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Drazich v. Mabus

United States District Court, N.D. California, San Jose Division

May 16, 2014

BRIAN F. DRAZICH, Plaintiff,
v.
RAYMOND EDWIN MABUS, JR., Secretary of the Navy, and Does 1 through 100, inclusive, Defendants.

ORDER GRANTING MOTION FOR JUDGMENT ON THE PLEADINGS WITH LEAVE TO AMEND [RE: ECF 16]

BETH LABSON FREEMAN, District Judge.

Plaintiff Brian F. Drazich sues under the Age Discrimination in Employment Act ("ADEA"), 29 U.S.C. § 621 et seq., claiming that he was discriminated against on the basis of age during his employment as a patent attorney for the United States Navy. Specifically, Plaintiff claims that he was subjected to harassment and a hostile workplace and that his security clearance was revoked for pretextual reasons in order to facilitate his termination. Following revocation of his security clearance, Plaintiff's employment was terminated on the basis that he could not perform his job duties without the clearance. Defendant Raymond Edwin Mabus, Jr., Secretary of the Navy, seeks judgment on the pleadings on the bases that the Court lacks jurisdiction to review the security clearance decision and thus lacks jurisdiction to review Plaintiff's termination, and that Plaintiff failed to satisfy an administrative prerequisite to filing suit under the ADEA.

The Court has considered the briefing submitted by the parties as well as the oral argument presented at the hearing on May 15, 2014. For the reasons discussed below, Defendant's motion is GRANTED WITH LEAVE TO AMEND.

I. BACKGROUND

Plaintiff, who is proceeding pro se, alleges the following facts. In May 2006, Plaintiff was hired as the only patent attorney in the Office of the General Counsel assigned to the Naval Air Systems Command, Naval Air Warfare Center Weapons Division, China Lake, California. (Compl. ¶ 9, ECF 1) Plaintiff, then age sixty-three, was hired to fill a vacancy left by Charlene Haley ("Haley"), who had resigned from her position as a Navy patent attorney in order to take a job in the private sector. ( Id. at p. 2 and ¶¶ 10, 12)[1] Plaintiff performed his duties without incident from his date of hire until approximately December 2008. ( Id. ¶ 15) During that period, Plaintiff received satisfactory performance reviews from his direct supervisor, John McCollum ("McCollum"). ( Id. ¶ 15) Plaintiff was "by far" the oldest attorney in the group supervised by McCollum. ( Id. ¶ 13)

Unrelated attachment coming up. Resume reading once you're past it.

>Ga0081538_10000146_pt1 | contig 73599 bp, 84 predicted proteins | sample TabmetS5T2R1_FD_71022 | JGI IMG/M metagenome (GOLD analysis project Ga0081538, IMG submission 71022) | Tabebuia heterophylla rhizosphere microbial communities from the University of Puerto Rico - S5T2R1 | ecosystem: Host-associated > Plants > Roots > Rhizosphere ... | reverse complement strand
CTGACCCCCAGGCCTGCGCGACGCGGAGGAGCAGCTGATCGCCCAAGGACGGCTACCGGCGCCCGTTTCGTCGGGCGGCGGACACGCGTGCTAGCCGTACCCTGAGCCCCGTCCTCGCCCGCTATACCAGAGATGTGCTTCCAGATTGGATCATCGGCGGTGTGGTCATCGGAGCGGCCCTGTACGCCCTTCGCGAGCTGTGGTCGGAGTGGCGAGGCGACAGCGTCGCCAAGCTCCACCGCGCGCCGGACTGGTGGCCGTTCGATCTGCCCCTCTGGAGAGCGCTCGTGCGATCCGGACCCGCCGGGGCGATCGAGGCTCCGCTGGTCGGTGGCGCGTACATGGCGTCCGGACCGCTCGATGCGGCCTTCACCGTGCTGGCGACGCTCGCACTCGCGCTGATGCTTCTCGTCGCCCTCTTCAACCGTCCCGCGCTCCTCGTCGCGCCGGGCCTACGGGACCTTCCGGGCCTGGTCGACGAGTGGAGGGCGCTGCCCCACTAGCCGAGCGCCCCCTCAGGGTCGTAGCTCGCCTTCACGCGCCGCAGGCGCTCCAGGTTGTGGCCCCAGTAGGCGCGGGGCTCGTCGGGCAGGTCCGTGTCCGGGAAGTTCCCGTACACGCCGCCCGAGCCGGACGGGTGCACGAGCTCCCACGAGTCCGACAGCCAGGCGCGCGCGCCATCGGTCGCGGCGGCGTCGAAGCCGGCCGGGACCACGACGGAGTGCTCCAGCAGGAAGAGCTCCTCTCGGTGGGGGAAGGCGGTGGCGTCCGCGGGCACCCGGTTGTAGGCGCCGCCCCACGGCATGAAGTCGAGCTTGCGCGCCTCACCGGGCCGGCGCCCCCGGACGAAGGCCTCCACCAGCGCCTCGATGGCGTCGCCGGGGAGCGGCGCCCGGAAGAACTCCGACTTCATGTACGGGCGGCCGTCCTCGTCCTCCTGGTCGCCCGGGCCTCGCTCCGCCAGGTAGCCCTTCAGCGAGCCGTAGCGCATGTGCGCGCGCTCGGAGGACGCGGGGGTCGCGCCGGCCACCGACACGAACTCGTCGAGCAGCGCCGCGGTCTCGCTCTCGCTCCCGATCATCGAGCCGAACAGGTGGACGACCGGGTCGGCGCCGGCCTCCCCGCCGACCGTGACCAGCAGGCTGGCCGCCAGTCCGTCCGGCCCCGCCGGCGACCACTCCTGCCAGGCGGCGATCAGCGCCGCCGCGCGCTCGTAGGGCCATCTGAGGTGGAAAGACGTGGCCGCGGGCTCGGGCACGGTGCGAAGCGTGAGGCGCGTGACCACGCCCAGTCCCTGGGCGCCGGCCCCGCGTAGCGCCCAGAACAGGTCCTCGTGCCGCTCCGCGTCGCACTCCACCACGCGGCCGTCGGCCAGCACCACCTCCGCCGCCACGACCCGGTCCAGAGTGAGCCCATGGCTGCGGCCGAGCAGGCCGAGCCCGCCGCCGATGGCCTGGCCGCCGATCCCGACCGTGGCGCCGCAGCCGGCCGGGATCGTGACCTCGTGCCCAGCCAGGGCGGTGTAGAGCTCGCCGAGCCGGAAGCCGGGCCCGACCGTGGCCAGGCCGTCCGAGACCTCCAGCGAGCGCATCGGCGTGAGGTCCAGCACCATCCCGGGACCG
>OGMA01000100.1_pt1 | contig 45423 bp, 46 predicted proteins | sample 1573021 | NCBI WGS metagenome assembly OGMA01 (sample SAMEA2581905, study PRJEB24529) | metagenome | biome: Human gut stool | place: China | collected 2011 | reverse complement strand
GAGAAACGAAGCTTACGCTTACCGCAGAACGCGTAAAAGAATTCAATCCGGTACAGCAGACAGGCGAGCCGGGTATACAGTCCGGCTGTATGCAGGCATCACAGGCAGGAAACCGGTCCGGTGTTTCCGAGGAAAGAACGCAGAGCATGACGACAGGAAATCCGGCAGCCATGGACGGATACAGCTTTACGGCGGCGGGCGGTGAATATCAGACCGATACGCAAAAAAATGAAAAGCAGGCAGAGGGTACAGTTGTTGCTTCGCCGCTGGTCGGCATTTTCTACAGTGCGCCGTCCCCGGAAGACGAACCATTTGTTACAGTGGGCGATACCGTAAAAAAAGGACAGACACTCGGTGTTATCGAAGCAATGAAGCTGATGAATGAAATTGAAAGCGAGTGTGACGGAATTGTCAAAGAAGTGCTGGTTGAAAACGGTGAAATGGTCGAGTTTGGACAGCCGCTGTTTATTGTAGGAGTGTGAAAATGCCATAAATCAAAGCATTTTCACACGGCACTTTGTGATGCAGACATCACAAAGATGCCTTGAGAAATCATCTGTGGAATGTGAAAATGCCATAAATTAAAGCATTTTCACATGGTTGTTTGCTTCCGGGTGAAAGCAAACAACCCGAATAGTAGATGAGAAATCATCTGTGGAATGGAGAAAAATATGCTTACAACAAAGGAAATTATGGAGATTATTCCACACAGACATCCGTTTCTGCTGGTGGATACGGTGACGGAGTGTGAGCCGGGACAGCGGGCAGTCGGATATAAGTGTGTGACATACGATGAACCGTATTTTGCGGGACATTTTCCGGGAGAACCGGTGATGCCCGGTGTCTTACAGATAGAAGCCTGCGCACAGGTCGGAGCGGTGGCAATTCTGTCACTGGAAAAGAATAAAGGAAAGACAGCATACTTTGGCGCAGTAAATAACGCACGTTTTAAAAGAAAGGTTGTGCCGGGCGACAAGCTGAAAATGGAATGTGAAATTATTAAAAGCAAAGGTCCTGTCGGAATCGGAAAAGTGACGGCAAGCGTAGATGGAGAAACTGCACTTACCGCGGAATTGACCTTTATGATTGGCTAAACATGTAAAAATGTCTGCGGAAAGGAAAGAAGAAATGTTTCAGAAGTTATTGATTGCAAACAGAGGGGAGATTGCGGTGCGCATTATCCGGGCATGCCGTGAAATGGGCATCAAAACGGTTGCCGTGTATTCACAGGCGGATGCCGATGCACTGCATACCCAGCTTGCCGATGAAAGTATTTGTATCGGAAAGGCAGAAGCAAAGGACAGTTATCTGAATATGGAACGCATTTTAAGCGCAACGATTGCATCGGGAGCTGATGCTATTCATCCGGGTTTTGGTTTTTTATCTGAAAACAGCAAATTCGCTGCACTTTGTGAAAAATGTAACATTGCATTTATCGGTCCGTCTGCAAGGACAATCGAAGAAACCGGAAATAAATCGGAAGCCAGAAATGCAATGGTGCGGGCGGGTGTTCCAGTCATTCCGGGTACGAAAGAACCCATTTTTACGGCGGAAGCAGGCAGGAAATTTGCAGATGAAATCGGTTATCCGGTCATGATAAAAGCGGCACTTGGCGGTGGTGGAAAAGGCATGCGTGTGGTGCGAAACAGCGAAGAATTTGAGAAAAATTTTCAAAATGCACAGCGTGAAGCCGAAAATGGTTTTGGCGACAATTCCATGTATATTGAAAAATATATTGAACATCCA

In October 2008, Haley was rehired and given the position of lead patent attorney. (Compl. ¶¶ 20, 22) At that time Haley was approximately forty to forty-two years old. ( Id. ¶ 19) Beginning in December 2008, Haley and McCollum criticized Plaintiff frequently. ( Id. ¶¶ 25-31) Haley spoke to Plaintiff as though he were feeble-minded and told him he was "too slow." ( Id. ¶¶ 30-31) Moreover, if Plaintiff worked beyond his regular hours, McCollum shouted at Plaintiff to leave. ( Id. ¶ 32) In April 2009, McCollum required Plaintiff to report the time of his daily arrival to one of three paralegals. ( Id. at ¶ 33) McCollum also had the office suite re-keyed so that Plaintiff had access only to his own office; unlike other employees, Plaintiff no longer had access to the printer and copier rooms. ( Id. ¶ 34) McCollum told Plaintiff that he had taken these measures to ensure that Plaintiff did not defraud the government and because McCollum did not trust Plaintiff. ( Id. ) In March or April 2009, Plaintiff began noticing that things in his office appeared to have been moved. ( Id. ¶ 35) Throughout 2009, Plaintiff was given less work to do. ( Id. ¶ 36) He nonetheless had difficulty obtaining approval for vacation time. ( Id. ¶ 37)